Widdowson said that the group needs to decide if that’s still the foundational goal of the brand law and the brand agency.

“At the end of the day, we have to be able to stand up in a court of law when there is a dispute, and protect every single one of us in this room,” he said. “If we water down these policies and statutes to make everyone feel good, we won’t have that ability to stand up in a court of law.”

Widdowson said that the brand committee understood the RFLs heartburn with the current fee schedule, which is why it proposed the change from inspections to records audits.

“We recognize that the growyards need to be brought in to the program, but we cannot weaken the integrity,” he said. “We can’t water down the requirements to go in to a growyard because we then reduce the integrity of the brand act.”


The Beef Producers argued to do away with the 100 percent ownership requirement, seeing as many of its affiliate growyards also background cattle for other customers rather than exclusively for Adams and Gottsch.

Lawless said that the backgrounder is a professional who has a reputation to uphold. He said Gottsch researches the people who it does business with and the likelihood of someone else’s cattle being mistakenly shipped to their RFL is extremely low. In the event that it does happen, he said his company knows its cattle and will return any strays it identifies back to the source facility.

The Beef Producers have proposed filing reports with the brand committee about the cattle shipped from growyards to the RFL, similar to the shipping affidavits they file when moving cattle from the RFL to the packing house.

Widdowson expressed reticence for adopting that policy, however, making the analogy that once the cattle move to the RLF, or are “checked in to the hotel,” so to speak, that is the last time brand committee inspectors will have physical eyes on those animals.

As happens from time to time at feedlots, cattle crawl through bunks and comingle. In the event that a stray animal owned by someone else is shipped to the RFL, there’s a possibility that it would wind up on the killing floor at Tyson or another packing plant before the brand committee could recover it.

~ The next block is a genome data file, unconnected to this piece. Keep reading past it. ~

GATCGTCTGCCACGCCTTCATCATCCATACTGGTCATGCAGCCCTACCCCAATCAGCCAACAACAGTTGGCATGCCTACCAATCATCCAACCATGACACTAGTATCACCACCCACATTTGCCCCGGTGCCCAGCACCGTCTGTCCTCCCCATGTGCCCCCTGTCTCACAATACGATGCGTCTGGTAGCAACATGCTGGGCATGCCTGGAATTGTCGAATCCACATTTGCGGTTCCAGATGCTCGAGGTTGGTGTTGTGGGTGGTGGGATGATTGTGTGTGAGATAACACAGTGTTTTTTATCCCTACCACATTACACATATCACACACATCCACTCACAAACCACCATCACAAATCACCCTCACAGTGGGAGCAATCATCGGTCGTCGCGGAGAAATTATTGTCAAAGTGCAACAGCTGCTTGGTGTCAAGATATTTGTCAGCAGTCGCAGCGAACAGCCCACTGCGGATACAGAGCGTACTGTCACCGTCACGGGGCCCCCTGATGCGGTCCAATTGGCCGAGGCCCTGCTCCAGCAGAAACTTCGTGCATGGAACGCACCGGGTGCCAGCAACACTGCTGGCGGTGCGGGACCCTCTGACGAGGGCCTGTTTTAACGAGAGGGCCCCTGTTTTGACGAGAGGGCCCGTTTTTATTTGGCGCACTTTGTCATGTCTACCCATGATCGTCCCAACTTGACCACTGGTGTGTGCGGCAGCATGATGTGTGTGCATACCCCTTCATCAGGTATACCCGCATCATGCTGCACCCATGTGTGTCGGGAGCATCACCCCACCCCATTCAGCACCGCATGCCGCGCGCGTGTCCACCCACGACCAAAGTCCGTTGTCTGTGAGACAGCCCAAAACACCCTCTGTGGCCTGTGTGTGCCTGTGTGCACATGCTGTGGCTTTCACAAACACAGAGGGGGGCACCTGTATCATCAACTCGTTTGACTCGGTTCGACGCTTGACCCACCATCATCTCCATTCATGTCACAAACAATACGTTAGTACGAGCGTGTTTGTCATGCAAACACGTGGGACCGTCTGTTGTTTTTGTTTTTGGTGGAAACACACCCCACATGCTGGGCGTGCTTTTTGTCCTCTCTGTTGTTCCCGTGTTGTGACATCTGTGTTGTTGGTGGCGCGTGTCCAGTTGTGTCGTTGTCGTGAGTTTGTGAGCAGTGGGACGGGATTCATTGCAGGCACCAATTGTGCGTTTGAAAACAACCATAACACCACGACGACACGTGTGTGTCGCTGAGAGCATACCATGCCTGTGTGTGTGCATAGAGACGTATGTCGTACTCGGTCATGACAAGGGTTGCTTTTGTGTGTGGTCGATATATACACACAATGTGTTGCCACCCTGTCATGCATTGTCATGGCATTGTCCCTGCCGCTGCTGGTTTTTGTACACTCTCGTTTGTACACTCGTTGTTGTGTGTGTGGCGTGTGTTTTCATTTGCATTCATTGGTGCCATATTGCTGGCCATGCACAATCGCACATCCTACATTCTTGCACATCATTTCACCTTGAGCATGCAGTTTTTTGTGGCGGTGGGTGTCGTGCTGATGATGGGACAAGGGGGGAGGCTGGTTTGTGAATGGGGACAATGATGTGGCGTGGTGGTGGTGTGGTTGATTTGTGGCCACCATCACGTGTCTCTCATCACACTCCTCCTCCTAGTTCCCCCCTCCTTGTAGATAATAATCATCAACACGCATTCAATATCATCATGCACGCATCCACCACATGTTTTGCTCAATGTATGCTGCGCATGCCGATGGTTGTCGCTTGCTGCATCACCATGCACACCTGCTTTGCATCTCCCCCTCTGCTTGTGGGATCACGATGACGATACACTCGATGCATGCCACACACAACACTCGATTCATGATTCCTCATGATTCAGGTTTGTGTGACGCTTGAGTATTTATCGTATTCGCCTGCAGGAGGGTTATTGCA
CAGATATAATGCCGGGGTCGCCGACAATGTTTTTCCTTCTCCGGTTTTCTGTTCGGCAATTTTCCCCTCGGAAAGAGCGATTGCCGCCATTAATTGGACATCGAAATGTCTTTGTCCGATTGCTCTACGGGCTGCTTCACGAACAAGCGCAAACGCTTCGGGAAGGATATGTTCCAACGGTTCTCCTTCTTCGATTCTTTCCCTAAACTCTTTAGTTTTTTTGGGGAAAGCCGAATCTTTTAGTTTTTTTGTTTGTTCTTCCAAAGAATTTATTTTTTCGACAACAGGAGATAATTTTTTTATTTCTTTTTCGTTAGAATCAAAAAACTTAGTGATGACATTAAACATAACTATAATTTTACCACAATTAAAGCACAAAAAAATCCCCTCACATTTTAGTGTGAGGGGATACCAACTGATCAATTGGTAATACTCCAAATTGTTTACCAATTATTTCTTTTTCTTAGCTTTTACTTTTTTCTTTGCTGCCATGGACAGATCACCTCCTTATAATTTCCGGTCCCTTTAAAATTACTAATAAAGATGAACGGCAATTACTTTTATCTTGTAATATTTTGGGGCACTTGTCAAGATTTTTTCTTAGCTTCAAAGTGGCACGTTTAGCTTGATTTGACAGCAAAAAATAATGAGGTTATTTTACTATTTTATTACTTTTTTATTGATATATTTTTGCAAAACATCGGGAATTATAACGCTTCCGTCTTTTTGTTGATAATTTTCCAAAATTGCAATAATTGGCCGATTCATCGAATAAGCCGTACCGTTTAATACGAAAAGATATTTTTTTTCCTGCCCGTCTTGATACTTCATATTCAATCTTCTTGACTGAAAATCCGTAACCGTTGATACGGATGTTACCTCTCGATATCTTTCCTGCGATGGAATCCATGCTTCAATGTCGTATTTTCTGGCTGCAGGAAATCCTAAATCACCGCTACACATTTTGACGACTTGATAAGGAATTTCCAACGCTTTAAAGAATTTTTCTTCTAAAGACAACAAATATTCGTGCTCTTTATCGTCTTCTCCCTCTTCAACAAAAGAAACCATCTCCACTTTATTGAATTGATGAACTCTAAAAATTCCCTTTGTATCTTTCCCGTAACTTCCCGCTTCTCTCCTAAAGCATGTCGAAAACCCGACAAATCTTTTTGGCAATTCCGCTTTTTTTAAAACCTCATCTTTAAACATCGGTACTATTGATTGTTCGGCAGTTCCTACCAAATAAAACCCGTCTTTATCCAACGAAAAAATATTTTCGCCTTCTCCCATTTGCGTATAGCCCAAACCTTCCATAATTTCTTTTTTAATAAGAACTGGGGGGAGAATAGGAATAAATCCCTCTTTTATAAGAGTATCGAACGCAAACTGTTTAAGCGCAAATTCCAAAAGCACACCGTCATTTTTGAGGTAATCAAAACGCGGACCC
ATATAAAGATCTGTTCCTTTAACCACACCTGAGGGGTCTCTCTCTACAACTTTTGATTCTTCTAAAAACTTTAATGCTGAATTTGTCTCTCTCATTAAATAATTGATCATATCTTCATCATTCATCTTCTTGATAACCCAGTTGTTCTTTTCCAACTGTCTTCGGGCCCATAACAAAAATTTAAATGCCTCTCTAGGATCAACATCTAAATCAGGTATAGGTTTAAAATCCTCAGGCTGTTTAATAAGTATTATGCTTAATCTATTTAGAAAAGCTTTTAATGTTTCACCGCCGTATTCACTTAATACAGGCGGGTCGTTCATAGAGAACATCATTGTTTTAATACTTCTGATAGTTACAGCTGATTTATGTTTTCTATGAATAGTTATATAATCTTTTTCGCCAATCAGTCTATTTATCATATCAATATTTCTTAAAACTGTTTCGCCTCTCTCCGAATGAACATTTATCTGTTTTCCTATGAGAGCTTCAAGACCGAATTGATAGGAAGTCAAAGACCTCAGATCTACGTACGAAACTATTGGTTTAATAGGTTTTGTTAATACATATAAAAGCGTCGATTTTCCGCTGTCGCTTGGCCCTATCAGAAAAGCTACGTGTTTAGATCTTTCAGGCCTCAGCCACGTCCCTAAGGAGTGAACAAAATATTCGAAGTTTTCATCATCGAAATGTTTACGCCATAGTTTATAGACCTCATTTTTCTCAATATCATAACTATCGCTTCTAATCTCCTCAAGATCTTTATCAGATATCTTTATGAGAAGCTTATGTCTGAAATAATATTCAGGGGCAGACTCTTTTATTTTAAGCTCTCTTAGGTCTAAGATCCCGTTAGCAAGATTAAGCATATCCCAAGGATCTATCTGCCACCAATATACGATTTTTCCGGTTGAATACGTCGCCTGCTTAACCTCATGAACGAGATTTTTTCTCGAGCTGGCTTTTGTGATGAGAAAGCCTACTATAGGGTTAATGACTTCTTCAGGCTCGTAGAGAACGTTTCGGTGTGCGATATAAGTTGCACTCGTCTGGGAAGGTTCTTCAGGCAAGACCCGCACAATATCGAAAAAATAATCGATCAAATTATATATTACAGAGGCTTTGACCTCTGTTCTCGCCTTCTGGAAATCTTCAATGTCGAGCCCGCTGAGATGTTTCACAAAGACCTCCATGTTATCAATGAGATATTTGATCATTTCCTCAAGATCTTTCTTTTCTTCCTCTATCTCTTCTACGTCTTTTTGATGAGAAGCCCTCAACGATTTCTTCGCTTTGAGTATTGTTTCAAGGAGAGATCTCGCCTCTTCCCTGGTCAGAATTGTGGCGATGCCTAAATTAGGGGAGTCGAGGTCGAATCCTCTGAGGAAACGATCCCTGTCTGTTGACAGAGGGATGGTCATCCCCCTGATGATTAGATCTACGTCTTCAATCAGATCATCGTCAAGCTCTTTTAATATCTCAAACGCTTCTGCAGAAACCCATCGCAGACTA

Even after an animal has entered the RFL, having a brand committee inspector or investigator go to the RFL and track down a stray would likely require the need to inspect pens of cattle to locate it. At $1 per head for those inspections, returning that cow could become a costly prospect, and the dispute of who should assume that cost — be it the backgrounder, the RLF owner, or the owner of the stray — would be an example of the integrity headache which Widdowson said the brand law seeks to avoid.

Widdowson said the same thought applied to the use of radio-frequency identification or RFID and e-inspection for the dairy sector.

Some dairies move heifer calves across state lines to background ranches to be grown until they are ready to enter the dairy. While there is no change of ownership in those instances, the current law still requires those slick calves to be inspected to verify and provide proof of ownership. These inspections cost $1 per head, plus a $20 surcharge.

Concerns from the dairies go beyond the expense of paying the fees, however. The issue of bio-security and the potential that a brand inspector could bring an outside disease into the dairy facility have been weighed at past meetings, which is why Widdowson said an e-inspection could be a more cost effective option for dairies which would allow those cattle to be moved and proof of ownership to still be logged and maintained by the brand committee. Since dairies already make use of EIDs to track individual data for those heifers from the period they are born to when they enter the lactation stream, it would be a little to no-cost solution to that problem which would still allow the brand committee to maintain the integrity provided by proving ownership.